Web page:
Barbiturate Detox

Barbiturate Addiction Detox

With an extensive history in modern medicine, barbiturates have long been a resource for doctors around the world. Offering support for a wide range of conditions, including insomnia, epilepsy, and anxiety disorders, this flexible class of medications was once a predominant choice.

However, due to their addictive nature, many doctors today hesitate to prescribe barbiturates to their patients unless there is a true need. Benzodiazepines, while also addictive, are less toxic overall; with the introduction of benzos to address mood disorders, barbiturates are held in reserve for situations that require a little extra.

If you were prescribed barbiturates and are now addicted to the euphoria and relaxation that can come with increased doses, the help you need is here. As a comprehensive Barbiturate detox program designed to help you break free from the chains of dependency, you can find the help you need to reclaim your life.

Call 855-598-3048 to speak to a trained intake coordinator today about our medically monitored Barbiturate addiction detox program. Someone is available to take your call 24/7, so it’s always the right time to reach out for help.

Defining Barbiturates

Barbiturates are central nervous system depressants, reducing brain activity in order to stimulate a calm, controlled demeanor. Numerous other drugs, including benzodiazepines, like Valium and Xanax, and non-benzo sleep medications, like Ambien and Lunesta, share similar mechanisms, putting these medications in a similar class.

Barbiturates work by affecting the GABA, or Gamma Amino Butyric Acid, system in the brain, the chief inhibitory neurotransmitter. This mechanism controls impulses, calming neurological activity to the point that it’s easier to sleep, control mood swings, or manage seizures.

However, there’s not just one barbiturate; this term refers to an entire class of drug that comes in numerous different forms [1]. All variations are slightly different, but the most popular include:

Amobarbital

Introduced in 1923 in Germany under the trade name Amytal, amobarbital is among the earliest barbiturate derivatives. Amobarbital is colorless, odorless, and water-soluble, with a bitter taste. While originally created to treat anxiety and epilepsy, some scientists have discovered an off-label use: truth serum. When administered intravenously, amobarbital can inspire patients to divulge information they may not ordinarily, likely due to lower inhibitions.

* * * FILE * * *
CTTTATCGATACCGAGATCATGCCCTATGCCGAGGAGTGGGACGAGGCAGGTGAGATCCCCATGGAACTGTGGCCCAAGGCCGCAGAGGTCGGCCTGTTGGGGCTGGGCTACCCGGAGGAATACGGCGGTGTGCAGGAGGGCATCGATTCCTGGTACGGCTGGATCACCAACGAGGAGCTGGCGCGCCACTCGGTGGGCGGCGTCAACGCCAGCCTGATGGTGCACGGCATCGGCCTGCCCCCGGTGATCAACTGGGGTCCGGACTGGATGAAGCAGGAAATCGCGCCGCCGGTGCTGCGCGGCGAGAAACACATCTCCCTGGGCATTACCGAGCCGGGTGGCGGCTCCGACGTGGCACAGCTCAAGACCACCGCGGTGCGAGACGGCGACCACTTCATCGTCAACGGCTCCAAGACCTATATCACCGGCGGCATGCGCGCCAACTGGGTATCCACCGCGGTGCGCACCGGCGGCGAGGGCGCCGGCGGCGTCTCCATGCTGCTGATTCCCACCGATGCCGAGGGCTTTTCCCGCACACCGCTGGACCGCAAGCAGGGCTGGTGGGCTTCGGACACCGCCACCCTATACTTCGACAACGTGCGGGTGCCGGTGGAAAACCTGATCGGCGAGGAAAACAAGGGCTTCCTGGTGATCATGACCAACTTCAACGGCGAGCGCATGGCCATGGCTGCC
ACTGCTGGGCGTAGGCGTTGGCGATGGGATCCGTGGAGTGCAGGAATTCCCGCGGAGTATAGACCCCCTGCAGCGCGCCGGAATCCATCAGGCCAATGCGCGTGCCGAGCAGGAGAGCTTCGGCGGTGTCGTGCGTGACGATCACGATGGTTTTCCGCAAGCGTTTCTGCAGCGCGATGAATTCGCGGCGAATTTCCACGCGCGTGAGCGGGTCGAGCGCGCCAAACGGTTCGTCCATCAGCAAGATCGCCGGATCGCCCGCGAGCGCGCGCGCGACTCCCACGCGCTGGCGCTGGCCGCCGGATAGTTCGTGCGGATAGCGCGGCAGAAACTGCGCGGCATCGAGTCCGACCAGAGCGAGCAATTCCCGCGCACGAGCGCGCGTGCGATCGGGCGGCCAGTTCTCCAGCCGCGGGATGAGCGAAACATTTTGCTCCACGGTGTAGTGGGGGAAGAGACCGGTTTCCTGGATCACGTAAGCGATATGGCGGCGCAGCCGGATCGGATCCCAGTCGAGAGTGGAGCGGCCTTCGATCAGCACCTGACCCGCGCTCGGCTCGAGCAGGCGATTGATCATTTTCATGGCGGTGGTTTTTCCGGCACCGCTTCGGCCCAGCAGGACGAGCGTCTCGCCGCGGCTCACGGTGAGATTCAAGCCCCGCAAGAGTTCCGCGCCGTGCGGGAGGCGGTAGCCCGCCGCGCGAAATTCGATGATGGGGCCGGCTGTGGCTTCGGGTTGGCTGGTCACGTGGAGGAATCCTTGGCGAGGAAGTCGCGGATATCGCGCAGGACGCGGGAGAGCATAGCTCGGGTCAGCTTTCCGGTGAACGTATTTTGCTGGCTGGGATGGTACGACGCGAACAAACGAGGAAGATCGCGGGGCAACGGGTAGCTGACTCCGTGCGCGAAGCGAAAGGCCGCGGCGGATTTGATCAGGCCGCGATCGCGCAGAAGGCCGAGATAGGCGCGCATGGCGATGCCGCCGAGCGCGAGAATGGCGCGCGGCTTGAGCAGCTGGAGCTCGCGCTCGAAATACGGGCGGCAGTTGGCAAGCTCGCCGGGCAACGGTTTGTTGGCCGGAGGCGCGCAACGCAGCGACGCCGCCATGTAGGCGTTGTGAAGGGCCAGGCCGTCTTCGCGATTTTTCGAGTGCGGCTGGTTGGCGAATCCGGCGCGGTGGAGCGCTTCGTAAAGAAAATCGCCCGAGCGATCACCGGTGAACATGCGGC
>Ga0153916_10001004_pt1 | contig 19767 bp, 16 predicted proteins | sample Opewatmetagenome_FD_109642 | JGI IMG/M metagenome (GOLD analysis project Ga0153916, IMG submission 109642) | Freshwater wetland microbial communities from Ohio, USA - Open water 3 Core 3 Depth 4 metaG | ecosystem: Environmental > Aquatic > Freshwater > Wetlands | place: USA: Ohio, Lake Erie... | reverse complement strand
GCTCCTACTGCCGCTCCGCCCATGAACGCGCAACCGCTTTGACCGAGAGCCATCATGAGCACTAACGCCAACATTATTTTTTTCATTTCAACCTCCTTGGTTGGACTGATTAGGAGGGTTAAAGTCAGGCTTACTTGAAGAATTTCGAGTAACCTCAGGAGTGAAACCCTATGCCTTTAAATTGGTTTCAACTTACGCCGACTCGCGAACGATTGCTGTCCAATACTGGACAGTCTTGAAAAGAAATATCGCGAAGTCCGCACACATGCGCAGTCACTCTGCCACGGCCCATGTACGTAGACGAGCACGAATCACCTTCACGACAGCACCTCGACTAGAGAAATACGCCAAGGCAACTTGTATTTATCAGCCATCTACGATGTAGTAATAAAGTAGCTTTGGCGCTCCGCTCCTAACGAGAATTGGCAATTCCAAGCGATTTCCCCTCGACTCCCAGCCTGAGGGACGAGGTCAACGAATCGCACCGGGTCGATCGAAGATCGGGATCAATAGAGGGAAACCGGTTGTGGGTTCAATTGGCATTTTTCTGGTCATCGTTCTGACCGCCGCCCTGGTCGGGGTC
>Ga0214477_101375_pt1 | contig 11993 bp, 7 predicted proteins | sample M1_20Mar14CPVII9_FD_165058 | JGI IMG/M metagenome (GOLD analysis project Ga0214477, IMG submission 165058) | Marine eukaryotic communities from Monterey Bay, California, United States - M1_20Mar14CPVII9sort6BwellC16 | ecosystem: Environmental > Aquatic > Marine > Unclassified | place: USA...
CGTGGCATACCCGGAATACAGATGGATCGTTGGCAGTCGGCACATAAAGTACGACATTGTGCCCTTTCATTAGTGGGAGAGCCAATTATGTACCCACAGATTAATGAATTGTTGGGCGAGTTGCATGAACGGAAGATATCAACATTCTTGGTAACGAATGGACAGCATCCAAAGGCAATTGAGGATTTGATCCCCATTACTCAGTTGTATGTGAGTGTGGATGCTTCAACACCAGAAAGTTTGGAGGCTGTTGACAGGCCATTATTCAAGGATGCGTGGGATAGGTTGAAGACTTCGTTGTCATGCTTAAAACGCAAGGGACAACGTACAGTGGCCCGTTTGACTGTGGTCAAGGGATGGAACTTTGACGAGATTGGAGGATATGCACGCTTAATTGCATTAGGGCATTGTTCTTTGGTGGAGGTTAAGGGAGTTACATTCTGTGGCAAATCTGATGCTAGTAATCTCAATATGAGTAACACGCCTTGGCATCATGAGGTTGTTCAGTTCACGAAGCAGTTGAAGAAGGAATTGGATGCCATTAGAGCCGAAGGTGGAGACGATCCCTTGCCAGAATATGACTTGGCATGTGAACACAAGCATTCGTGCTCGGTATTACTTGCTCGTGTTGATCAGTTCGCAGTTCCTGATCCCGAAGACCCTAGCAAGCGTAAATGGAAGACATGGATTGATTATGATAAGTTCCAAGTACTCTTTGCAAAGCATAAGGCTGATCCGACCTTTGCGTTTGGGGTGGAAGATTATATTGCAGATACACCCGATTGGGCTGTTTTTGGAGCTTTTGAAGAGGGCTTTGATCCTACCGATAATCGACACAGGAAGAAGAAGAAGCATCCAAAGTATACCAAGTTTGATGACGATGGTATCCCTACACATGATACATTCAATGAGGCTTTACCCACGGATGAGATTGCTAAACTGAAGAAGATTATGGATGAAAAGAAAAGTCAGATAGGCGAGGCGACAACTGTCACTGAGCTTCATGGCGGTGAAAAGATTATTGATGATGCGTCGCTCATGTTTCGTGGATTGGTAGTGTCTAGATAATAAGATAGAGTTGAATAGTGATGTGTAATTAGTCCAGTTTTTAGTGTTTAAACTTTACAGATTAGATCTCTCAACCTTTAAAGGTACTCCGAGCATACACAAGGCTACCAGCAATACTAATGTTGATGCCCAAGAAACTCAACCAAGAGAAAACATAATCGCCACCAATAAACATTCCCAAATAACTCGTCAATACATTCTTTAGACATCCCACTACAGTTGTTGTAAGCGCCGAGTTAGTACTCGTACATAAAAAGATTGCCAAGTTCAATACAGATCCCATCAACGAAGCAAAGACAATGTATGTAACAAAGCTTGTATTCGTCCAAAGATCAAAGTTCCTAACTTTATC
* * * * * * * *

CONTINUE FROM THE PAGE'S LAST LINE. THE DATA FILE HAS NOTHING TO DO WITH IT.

Despite these uses, amobarbital is not prescribed frequently. Withdrawal symptoms often feature delirium tremens, or the rapid onset of extreme confusion, which can sometimes be life-threatening. Amobarbital is classified as either a Schedule II or Schedule III drug, depending on composition.

Butalbital

Butalbital is a moderate-acting Schedule III barbiturate and is often sold under the trade names Fiorinal and Fioricet. Due to the mechanisms of this medication, butalbital is often mixed with over-the-counter pain relievers, like acetaminophen and aspirin, or caffeine in order to negate the drowsiness and inattentiveness butalbital can cause.

Butalbital is most frequently prescribed for headaches and migraines, but is no longer used unless absolutely necessary. For most doctors, it is a least preferable option that should only be prescribed when other medications fail. Butalbital should never be mixed with other sedatives or depressants, like alcohol or benzos.

Methohexital

A short-acting barbiturate sold under the trade name Brevital, methohexital is most often used as an anesthetic. It is generally offered as a sodium salt and is only used in hospital settings or under strict supervision. When given to patients, it can induce a deep sleep, making it a popular choice for general anesthesia for surgical and dental procedures. Additionally, methohexital can reduce the seizure threshold; for this reason, some doctors choose it as an anesthesia for those undergoing electro-convulsive therapy. Recovery is often rapid, with patients regaining full consciousness within 30 minutes.

A Schedule IV controlled substance, methohexital is considered a lower risk for addiction.

Pentobarbital

A highly addictive Schedule II controlled substance in the United States, pentobarbital is short-acting barbiturate sold under the trademark Nembutal. Pentobarbital is among the most dangerous of mass market barbiturates, leading to respiratory arrest in high doses. This potential is severe enough that pentobarbital has been used by prison systems as a part of the cocktail used during lethal injections.